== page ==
Top Stories

October 31, 2014


Apple chief Tim Cook: ‘I’m proud to be gay’

Apple chief executive Tim Cook has publically acknowledged his sexuality, saying that he is “proud to be gay”, becoming the first publically gay chief executive of a Fortune 500 company. Mr Cook, who has been open about his sexuality but tried to maintain a basic level of privacy until now, made his announcement to try to help people struggling with their identity. “If hearing that the C.E.O. of Apple is gay can help someone struggling to come to terms with who he or she is, or bring comfort to anyone who feels alone, or inspire people to insist on their equality, then it’s worth the trade-off with my own privacy,” he wrote in a Bloomberg Businessweek article. This week Mr Cook challenged his home state of Alabama to ensure the rights of gay and transgender people. (BBC; The New York Times)


Global Green Economy Index reveals gap between reality and perception

The just-released fourth edition of the “Global Green Economy Index”, produced by US-based consultancy Dual Citizen, reveals a sharp gap between the general perception about green economies and actual performance. Evaluating 60 countries and 70 cities on their performance in creating more eco-friendly economies, the report finds that while certain developed countries, including the United States, rank significantly higher in terms of their global perception as the leading green countries, in reality their performance does not reflect that standard. Sweden and Norway topped the list of actual performance, followed by Costa Rica and Germany and Denmark rounding up the top five. The U.S. enjoys sixth position in perception, while Japan, ranked 44th in performance, is at the seventh position in perception. The index also revealed that some of the world’s fastest growing economies are not embracing green practices. Rapidly emerging players, such as the UAE, Thailand, Ghana and Vietnam, are fairly weak in developing green economies. Four of the greenest cities in the world were in Scandinavia, while Amsterdam, Vancouver, London, Berlin, New York and Singapore complete the top 10. (Just Means)


EU car makers already beating 2015 emission targets

Car makers have hit CO2 emissions goals several years ahead of their deadlines, according to updated data from the European Environment Agency (EEA). According to EEA’s latest report, updating preliminary figures published earlier this year, the average passenger car sold in 2013 emitted 126.7 grams of carbon dioxide per passenger kilometre (g/km) – already below the legal threshold of 130g/km to be reached by 2015. This represents a 14 percent improvement on cars sold in 2010, mainly due to technological improvements and higher scales of diesel vehicles. Despite concerns that real driving conditions may lead to higher emissions, the figures suggest that progress is being made, albeit markedly mixed between manufacturers. Renault has the lowest average CO2 emissions, followed by Peugeot, Fiat, Toyota and Citroen. At the other end of the scale, Daimler remains the EU’s most polluting major car manufacturer. The figures may prompt further calls for EU emissions targets to be tightened. The industry says meeting EU targets within the given time frame is technically and economically unfeasible. However, green groups have dismissed these claims pointing out that most manufacturers are well on track to meet their 2021 goals. (Business Green)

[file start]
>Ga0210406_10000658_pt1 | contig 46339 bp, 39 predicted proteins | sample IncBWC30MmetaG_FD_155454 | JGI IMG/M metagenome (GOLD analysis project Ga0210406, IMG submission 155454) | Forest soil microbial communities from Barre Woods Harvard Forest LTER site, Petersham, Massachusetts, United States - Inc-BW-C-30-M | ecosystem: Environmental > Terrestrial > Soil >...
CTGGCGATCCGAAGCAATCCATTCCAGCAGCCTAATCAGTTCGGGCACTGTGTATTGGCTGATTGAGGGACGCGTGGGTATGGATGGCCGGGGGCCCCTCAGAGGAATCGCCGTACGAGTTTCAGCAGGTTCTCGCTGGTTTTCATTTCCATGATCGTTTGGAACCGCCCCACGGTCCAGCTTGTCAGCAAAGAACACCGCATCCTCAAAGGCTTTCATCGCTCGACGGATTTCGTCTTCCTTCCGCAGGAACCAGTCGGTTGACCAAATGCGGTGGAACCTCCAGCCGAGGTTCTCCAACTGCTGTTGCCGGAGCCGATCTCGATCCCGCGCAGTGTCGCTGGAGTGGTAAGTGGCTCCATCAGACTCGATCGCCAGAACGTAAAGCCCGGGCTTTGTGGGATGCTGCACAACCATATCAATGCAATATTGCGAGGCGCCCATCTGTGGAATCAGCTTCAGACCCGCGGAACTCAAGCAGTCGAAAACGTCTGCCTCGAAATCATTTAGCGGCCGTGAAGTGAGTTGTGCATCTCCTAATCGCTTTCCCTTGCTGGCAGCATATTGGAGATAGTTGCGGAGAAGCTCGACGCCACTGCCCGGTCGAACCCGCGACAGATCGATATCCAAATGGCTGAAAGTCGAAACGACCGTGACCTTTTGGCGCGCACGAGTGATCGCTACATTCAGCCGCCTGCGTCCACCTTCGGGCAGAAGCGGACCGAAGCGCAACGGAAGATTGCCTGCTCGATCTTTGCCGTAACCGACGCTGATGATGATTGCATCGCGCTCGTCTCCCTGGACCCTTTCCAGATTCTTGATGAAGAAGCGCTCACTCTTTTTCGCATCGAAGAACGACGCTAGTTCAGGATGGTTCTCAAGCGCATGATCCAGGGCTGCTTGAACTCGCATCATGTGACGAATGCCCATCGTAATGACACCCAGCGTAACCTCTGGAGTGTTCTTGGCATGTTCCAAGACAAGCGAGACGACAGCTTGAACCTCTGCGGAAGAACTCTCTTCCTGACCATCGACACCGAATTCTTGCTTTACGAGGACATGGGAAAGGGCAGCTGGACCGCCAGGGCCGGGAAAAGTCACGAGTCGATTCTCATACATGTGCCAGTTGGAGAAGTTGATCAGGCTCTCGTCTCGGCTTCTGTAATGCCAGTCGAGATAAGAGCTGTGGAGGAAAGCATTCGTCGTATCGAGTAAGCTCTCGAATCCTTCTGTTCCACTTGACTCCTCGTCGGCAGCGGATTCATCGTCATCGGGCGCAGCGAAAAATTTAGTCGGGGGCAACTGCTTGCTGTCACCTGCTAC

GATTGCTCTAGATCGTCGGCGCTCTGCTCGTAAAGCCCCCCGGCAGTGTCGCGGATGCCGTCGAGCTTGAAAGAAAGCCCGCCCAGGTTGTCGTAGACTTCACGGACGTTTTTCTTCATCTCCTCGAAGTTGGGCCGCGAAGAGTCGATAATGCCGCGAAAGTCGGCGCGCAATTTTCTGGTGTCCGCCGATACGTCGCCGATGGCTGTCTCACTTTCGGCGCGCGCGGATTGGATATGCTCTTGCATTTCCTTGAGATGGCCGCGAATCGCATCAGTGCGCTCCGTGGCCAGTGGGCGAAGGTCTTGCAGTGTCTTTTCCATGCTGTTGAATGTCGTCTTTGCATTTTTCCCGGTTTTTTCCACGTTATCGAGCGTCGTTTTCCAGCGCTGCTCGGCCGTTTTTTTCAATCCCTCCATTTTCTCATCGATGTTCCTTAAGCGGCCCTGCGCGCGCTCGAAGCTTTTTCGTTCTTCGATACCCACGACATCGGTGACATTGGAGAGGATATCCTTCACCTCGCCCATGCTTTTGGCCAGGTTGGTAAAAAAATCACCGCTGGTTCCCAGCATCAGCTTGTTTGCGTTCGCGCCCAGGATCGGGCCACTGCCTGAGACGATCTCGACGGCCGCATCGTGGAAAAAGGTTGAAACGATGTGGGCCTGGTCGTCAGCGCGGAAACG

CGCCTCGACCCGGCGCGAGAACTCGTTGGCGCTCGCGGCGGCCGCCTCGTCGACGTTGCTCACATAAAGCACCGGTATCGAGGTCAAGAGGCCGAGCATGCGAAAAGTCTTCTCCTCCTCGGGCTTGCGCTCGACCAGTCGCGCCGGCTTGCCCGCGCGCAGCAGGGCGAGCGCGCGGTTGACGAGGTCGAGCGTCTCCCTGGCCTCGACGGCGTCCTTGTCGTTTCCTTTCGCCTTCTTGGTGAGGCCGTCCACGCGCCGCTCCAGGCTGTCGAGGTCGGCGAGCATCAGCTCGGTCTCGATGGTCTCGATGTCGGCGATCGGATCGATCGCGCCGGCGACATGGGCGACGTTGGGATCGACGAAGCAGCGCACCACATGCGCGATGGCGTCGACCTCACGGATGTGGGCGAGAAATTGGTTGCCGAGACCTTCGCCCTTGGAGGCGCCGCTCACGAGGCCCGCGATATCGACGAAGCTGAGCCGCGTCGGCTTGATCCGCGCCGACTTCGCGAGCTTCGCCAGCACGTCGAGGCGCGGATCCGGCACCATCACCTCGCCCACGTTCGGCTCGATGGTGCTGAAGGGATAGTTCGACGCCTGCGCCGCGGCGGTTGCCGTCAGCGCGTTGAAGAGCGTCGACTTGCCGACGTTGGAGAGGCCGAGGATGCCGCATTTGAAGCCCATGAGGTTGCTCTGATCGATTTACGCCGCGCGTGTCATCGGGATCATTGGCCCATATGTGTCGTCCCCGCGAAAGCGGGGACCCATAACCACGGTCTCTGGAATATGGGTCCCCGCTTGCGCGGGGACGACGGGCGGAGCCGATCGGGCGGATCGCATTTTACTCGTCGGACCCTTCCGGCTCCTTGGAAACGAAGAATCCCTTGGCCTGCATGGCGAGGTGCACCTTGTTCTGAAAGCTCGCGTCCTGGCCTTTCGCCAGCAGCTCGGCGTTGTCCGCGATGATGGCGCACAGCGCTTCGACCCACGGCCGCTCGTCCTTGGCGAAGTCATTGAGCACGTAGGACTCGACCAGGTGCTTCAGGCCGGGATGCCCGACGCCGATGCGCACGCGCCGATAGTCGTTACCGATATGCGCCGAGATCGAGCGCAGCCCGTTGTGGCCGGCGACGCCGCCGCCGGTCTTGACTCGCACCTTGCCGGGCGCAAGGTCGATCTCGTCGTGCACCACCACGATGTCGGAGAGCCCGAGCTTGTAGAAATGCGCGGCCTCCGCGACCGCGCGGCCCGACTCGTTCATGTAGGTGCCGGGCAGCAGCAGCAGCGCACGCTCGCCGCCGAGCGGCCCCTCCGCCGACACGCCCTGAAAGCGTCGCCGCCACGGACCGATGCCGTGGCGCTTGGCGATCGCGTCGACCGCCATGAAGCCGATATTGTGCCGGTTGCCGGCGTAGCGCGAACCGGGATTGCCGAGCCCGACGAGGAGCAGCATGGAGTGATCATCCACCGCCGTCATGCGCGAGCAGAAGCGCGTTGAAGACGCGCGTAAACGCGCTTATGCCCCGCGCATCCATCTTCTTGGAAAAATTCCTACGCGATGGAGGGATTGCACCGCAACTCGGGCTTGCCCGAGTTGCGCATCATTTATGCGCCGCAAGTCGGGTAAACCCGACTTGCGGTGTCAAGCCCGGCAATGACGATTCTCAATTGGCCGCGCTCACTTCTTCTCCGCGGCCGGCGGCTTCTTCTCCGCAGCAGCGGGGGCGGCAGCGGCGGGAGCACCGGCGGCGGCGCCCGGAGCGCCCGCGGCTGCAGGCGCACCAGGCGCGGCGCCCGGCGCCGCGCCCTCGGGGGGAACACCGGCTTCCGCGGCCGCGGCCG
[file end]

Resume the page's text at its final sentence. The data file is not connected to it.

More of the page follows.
Renewable Energy

Sainsbury’s says ‘fill up with something new today’ with first hydrogen refuelling station

Sainsbury’s is set to become the first UK supermarket to host a refuelling station for hydrogen-powered vehicles, marking a major step forward for plans to expand the fledgling technology. Hydrogen supplier Air Products announced this week it is working with Sainsbury’s to install a “dispenser” at the supermarket giant’s Hendon store in North London by the end of the year. The station will expand Air Products’ hydrogen network in London, which already includes stations at Heathrow in West London and Stratford in East London, which serve a number of new fuel cell buses, taxis and delivery vans, several of which are being operated by office supplies firm Commercial Group. Diana Raine, Air Products’ hydrogen energy business manager, said installing a hydrogen dispenser on a supermarket forecourt would also help raise public awareness of the zero emission technology. Avishai Moor, fuel and kiosk category manager for Sainsbury’s, said the retailer was “really excited” about being the first UK supermarket to trial the new technology and make it accessible to customers. (Business Green)


Importance of renewable energy in the UK emphasised as projects worth £81bn underway

More than £81bn worth of renewable energy projects representing nearly half (47%) of all infrastructure spending in the UK are proposed by 2025 with wind farms accounting for nine out of the 10 key projects, according to figures released today by Barbour ADI. Data presented for a total of 405 forthcoming renewable energy developments includes the £25bn Severn Barrage, phases one to six of the East Anglia One offshore wind farm jointly worth £10.8bn and the £3.75bn Hornsea offshore wind farm. Barbour ADI’s lead economist Michael Dall expressed his optimism about the prospects on renewable energy in the UK: “With a number of these projects already confirmed and many more at early stages of planning, the future of renewable energy construction in the UK looks bright.” The report follows a controversial government proposal to discontinue funding to 5MW+ solar farms through the Renewables Obligation scheme. (Edie)



Image Source: “Final assembly” by Brian Snelson / CC BY 2.0